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Strip clubs go under the microscope during public bylaw review session

Removing the adult entertainment licence for the former location of Famous Flesh Gordon's in the city's east end was unanimously supported by a city committee. Google Maps

Londoners will have their chance to give their thoughts on the future of strip clubs and body rub parlours in the city.

A public participation meeting is set for Wednesday afternoon as part of the city’s review of how it licences adult entertainment establishments.

The review has received added attention amid a push by the London Abused Women’s Centre to ban lap dances in the city. The women’s centre says lap dances and activities at body rub parlours meet the federal definition of prostitution and because of that, the activities shouldn’t be allowed to continue in London.

Not everyone agrees. Dr. AnnaLise Trudell of ANOVA, formerly the Sexual Assault Centre and Women’s Community House, says their organization wants to support sex workers and feels they should be able to make choices about what they do.

READ MORE: London strip club owner appealing denial of business license

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“If there are folks involved in strip club establishments that don’t want to be there, that don’t feel as though it is their choice, we support their ability to exit but we also don’t support saying that everyone is in the same bracket of not having a choice,” she said.

Current laws on prostitution in Canada, introduced in 2014, make it illegal to purchase sexual services but legal to sell them.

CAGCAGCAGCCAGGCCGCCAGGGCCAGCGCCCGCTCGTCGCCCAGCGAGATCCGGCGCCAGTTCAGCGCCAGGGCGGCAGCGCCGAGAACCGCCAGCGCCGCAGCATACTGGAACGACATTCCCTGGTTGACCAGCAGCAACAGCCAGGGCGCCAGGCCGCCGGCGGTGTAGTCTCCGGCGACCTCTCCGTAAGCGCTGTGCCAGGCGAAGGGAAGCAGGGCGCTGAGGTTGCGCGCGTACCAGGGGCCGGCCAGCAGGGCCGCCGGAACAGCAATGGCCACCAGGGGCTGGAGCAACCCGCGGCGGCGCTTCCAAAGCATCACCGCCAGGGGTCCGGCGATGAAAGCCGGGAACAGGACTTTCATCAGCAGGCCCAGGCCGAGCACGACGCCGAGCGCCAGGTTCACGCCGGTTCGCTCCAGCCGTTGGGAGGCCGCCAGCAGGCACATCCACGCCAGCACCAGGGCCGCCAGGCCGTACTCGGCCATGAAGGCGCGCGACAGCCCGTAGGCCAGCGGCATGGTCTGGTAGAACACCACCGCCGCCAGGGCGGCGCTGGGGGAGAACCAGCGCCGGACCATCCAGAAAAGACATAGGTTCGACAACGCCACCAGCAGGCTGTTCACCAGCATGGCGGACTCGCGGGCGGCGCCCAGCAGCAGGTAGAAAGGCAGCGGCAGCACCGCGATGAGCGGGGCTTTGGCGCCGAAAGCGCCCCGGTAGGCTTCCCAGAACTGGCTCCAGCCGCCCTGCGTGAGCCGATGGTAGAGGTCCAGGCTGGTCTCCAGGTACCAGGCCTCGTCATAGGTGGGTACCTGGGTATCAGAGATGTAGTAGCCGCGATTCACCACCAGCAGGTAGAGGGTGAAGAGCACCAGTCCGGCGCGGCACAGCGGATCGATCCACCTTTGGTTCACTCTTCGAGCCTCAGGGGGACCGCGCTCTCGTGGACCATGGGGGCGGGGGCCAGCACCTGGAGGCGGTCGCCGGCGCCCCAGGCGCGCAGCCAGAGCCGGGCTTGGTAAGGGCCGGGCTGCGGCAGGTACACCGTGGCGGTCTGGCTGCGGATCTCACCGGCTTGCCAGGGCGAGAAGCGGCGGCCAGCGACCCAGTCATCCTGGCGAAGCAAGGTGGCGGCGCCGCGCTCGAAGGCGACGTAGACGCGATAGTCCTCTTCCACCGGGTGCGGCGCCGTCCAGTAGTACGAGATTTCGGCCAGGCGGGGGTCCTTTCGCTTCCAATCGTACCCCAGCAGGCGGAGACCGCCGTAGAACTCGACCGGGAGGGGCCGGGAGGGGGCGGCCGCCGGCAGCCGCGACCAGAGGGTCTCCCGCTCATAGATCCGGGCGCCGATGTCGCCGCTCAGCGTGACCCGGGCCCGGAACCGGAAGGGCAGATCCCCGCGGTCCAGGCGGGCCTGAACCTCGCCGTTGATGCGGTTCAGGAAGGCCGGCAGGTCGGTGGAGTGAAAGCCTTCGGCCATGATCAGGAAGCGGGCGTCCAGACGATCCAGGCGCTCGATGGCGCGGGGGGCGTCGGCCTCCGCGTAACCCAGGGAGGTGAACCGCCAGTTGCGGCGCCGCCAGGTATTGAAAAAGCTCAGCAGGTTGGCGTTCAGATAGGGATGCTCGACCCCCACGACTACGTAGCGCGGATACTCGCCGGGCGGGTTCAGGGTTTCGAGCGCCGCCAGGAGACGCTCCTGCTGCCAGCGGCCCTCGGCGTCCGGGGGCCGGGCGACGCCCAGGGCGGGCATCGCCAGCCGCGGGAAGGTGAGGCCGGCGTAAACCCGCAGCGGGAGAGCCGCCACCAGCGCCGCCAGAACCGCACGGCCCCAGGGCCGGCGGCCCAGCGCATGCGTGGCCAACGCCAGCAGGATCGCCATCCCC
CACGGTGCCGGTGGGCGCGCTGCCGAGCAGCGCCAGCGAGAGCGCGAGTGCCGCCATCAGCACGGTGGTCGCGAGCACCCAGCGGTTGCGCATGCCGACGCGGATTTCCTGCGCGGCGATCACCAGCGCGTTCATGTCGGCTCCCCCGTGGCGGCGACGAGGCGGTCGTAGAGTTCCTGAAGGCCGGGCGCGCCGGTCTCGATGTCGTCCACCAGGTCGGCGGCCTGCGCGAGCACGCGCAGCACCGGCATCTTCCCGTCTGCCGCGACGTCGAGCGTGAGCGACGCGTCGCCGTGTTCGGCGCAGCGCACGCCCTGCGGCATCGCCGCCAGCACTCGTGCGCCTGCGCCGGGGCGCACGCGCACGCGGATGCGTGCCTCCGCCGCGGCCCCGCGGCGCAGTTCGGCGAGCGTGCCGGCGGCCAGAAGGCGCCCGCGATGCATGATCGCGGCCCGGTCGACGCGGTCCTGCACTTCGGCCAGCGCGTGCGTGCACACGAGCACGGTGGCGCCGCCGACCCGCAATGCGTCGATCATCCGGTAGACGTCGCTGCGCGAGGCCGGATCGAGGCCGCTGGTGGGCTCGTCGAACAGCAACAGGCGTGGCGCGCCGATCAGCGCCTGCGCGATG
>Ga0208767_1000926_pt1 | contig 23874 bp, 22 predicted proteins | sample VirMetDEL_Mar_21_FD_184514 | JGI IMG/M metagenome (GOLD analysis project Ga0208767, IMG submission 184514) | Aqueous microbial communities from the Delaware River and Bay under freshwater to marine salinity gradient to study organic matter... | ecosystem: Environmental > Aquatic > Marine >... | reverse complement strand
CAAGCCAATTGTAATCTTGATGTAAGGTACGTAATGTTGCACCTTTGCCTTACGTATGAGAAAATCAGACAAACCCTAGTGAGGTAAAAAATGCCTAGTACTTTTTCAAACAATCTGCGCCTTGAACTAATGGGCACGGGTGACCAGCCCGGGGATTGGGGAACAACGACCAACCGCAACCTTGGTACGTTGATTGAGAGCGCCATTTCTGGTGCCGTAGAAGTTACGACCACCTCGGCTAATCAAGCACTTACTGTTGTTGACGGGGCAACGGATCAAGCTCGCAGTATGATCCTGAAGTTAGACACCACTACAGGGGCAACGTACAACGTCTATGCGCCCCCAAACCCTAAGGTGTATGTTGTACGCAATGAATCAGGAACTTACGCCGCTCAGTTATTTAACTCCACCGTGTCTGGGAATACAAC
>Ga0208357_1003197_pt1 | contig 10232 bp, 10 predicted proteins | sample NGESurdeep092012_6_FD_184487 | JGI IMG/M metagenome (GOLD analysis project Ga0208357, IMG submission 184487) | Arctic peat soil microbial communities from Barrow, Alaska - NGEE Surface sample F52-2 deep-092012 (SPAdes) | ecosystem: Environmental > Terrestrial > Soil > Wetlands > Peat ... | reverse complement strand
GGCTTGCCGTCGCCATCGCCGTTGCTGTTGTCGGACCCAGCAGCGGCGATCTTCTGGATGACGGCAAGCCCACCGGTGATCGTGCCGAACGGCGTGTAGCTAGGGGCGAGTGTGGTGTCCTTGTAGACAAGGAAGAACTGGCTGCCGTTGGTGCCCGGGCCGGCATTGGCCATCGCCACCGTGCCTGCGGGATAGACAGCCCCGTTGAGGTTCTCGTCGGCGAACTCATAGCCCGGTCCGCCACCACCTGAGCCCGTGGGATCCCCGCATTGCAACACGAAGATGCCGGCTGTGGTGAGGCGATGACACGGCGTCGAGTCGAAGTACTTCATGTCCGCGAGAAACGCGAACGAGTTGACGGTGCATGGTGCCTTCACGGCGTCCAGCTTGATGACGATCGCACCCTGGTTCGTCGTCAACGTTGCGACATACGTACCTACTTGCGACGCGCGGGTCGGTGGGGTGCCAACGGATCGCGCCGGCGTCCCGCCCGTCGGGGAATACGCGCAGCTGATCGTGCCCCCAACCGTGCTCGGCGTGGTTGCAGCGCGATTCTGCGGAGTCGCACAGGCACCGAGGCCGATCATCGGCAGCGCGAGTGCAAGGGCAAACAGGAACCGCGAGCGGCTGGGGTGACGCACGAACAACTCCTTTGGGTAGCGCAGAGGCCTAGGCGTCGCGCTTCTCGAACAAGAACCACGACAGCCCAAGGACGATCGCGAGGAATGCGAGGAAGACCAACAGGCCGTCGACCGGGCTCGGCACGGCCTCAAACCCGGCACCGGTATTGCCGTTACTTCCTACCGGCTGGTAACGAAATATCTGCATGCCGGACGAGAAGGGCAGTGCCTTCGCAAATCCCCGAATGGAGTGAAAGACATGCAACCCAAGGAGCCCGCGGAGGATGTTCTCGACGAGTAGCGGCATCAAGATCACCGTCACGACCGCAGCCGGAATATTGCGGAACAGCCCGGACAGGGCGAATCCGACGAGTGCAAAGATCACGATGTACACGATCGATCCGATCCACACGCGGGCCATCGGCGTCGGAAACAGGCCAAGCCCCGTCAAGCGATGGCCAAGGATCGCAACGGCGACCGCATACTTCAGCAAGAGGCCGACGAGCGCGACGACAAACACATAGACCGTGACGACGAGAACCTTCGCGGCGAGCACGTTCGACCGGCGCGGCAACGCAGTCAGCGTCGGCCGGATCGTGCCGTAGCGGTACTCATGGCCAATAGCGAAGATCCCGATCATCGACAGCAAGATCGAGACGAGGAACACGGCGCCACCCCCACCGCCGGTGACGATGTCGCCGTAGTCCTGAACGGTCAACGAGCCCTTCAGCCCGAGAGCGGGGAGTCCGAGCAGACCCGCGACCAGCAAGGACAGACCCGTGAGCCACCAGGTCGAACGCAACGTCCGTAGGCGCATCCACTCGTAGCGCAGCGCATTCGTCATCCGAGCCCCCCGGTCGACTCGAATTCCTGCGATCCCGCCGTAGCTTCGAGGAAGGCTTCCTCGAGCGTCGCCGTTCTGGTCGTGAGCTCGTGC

“We believe that sex work is a form of labour and one in which our role is to make safer. We’re not there to force our choices on people, we’re there to make sure all choices are as safe as could possibly be,” said Trudell.

Last month, the owner of the former Famous Flesh Gordon’s at 2190 Dundas St. E. and the body rub parlour at the same address appealed a decision to deny the necessary licenses for the businesses.

READ MORE: Adult massage parlour issue back on the docket at London city hall

City officials say the renovated strip club failed its site inspection and the parlour license lapsed last year so it was cancelled by city councillors.

It’s not known how long the appeal process will take.

While Wednesday’s public participation meeting will include a review of adult entertainment establishments, it isn’t the only item on the agenda. The review will also cover door-to-door sales, donation bins, e-cigarette and tobacco retailers, payday loans, pet shops and food trucks.

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The public participation meeting will start at 4 p.m. at London city hall.

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